I received this book for free from in exchange for an honest review. This does not affect my opinion of the book or the content of my review.WE SOLD OUR SOULS by Grady Hendrix
Published by Quirk Books on September 18, 2018
Genres: Dark Fiction, Fiction, Horror, Lovecraftian, Mystery, Occult & Supernatural, Paranormal, Supernatural, Suspense, Thriller
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In this hard-rocking, spine-tingling supernatural thriller, the washed-up guitarist of a ‘90s heavy metal band embarks on an epic road-trip across America and deep into the web of a sinister conspiracy.
Grady Hendrix, horror writer and author of Paperbacks from Hell and My Best Friend’s Exorcism, is back with his most electrifying novel yet. In the 1990s, heavy metal band Dürt Würk was poised for breakout success—but then lead singer Terry Hunt embarked on a solo career and rocketed to stardom as Koffin, leaving his fellow bandmates to rot in obscurity.
Two decades later, former guitarist Kris Pulaski works as the night manager of a Best Western—she’s tired, broke, and unhappy. Everything changes when a shocking act of violence turns her life upside down, and she begins to suspect that Terry sabotaged more than just the band.
Kris hits the road, hoping to reunite with the rest of her bandmates and confront the man who ruined her life. It’s a journey that will take her from the Pennsylvania rust belt to a celebrity rehab center to a music festival from hell. A furious power ballad about never giving up, even in the face of overwhelming odds, We Sold Our Souls is an epic journey into the heart of a conspiracy-crazed, pill-popping, paranoid country that seems to have lost its very soul…where only a lone girl with a guitar can save us all.
WE SOLD OUR SOULS, by Grady Hendrix, is a psychologically intense novel involving a one-time metal band and the power inherent in their music and lyrics. Years ago, five people formed a band called “Durt Wurk”–a band that was good, and had the potential to be great. Then came the day that their lead singer, Terry Hunt, decided he wanted more . . .
Kris Pulaski–now nothing more than a motel clerk–clearly remembers her triumphant struggle to where she knew they had something special. Her memories of after Terry are more fuzzy.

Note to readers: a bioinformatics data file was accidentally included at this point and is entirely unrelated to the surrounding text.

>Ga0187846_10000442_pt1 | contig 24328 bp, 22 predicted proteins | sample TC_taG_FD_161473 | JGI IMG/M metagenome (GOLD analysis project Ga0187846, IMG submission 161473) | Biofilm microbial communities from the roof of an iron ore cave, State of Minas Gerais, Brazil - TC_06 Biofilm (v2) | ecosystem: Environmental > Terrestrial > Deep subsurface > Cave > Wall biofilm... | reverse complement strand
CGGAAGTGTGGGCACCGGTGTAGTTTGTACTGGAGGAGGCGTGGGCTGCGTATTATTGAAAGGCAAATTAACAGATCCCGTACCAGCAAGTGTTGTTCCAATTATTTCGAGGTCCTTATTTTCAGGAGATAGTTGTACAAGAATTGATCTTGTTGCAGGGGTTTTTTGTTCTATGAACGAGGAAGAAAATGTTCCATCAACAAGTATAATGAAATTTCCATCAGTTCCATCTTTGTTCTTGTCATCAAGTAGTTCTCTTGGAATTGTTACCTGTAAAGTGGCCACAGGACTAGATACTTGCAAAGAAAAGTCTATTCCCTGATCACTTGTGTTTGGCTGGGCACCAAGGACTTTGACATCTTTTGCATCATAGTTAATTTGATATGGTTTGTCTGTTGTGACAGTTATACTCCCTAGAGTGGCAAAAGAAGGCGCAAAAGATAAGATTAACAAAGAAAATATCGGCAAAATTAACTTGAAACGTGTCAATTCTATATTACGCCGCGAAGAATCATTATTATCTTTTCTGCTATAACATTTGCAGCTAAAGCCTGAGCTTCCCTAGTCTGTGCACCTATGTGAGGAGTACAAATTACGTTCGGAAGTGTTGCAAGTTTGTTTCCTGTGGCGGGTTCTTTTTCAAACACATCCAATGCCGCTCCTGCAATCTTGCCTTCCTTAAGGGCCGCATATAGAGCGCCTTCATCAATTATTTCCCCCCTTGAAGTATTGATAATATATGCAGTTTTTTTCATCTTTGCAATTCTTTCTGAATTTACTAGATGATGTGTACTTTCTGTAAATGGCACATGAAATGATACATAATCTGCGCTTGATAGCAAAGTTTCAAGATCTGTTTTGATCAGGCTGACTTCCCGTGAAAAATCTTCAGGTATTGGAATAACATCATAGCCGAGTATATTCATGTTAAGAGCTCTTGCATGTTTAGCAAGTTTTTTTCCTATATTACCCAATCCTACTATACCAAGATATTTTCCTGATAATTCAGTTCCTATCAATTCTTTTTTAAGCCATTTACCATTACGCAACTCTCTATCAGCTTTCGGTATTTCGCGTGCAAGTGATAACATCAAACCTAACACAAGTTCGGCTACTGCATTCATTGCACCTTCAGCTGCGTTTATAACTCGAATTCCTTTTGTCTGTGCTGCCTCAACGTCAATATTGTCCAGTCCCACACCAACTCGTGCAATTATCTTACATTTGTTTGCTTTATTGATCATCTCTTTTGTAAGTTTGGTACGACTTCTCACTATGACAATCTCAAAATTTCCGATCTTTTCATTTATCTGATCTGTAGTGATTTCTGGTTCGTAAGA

“. . . Once upon a time, Kris Pulaski had beaten entire rooms into submission . . .”
Her meaningful guitar riffs had a power she worked years to cultivate into that perfection. They were not entirely forgotten, but clearly pushed aside for a mundane job she had no passion for.
“. . . the riff that said they all underestimated her, they didn’t know what she had inside, they didn’t know that she could destroy them all.”
After a particularly depressing work night, Kris notices a billboard on her way home, proclaiming the farewell tour of Koffin–The Blind King.
The band Terry Hunt left them to start up on his own.
Suddenly, half-remembered images of their final night together start coming back to her. Although missing some crucial elements, Kris has an inexplicable feeling that something larger than all of them–and much worse–was about to happen.
“. . . I don’t believe in coincidence. The universe always has a plan. It’s our job to perceive it . . . “
Grady Hendrix weaves this tale of a heavy metal group–before and after its heyday–with such accurate descriptions that you’ll feel you were with them all along. His characters are real, complex individuals that make the story come alive. The urgency and pacing increase perfectly as the novel keeps going, bringing crucial revelations and scenes from the past to complete the picture in our minds.
“. . . Nothing is ever really good or bad, it’s all about your perspective.”
As Kris rallies herself and sets off on a journey she never anticipated, the gaps in her memory take form as much for the reader as for her mission. Although completely from Hendrix’s imagination, I couldn’t help but get a “Lovecraftian” vibe from this novel–I mean that as the highest compliment.
“. . . you fought with the weapons you had, not with the ones you wished for . . . “
The music–both tone and lyrics–play an integral role here. Anyone who’s ever felt the “power” or “emotion” of a song can relate to this. The dynamics of the band, their roles and talents, made them seem more like a family in their early days.
“A girl with a guitar never has to apologize for anything.”
This story worked so well on an emotional level, as well as the terror, fear, psychological, and physical horrors that are portrayed. The feelings evoked become real to us, and I think that many will be able to identify with some of the more “universal” themes brought up here.
“. . . She’d found her best friend, and he was broken.”
As the novel progressed further into “unknown territory”, I still felt as though it was the “natural” way this story had to unfold.
“. . . it is possible to be crazy and paranoid and totally insane and still be right . . . “
Overall, I loved Hendrix’s style and the way he incorporated the band’s beginning, end, and things that occurred in between, in such a manner that it all felt right–that this was the only way it could have happened. There was never a point where I felt that too much information was being thrown at me just to get it out there. Rather, the pacing was set so well that we are able to glean just as much information as we need, when we need it.
“. . . Metal never dies. Metal never retreats. Metal never surrenders . . . “
Personally, I’d love to visit this world of Hendrix’s again in the future.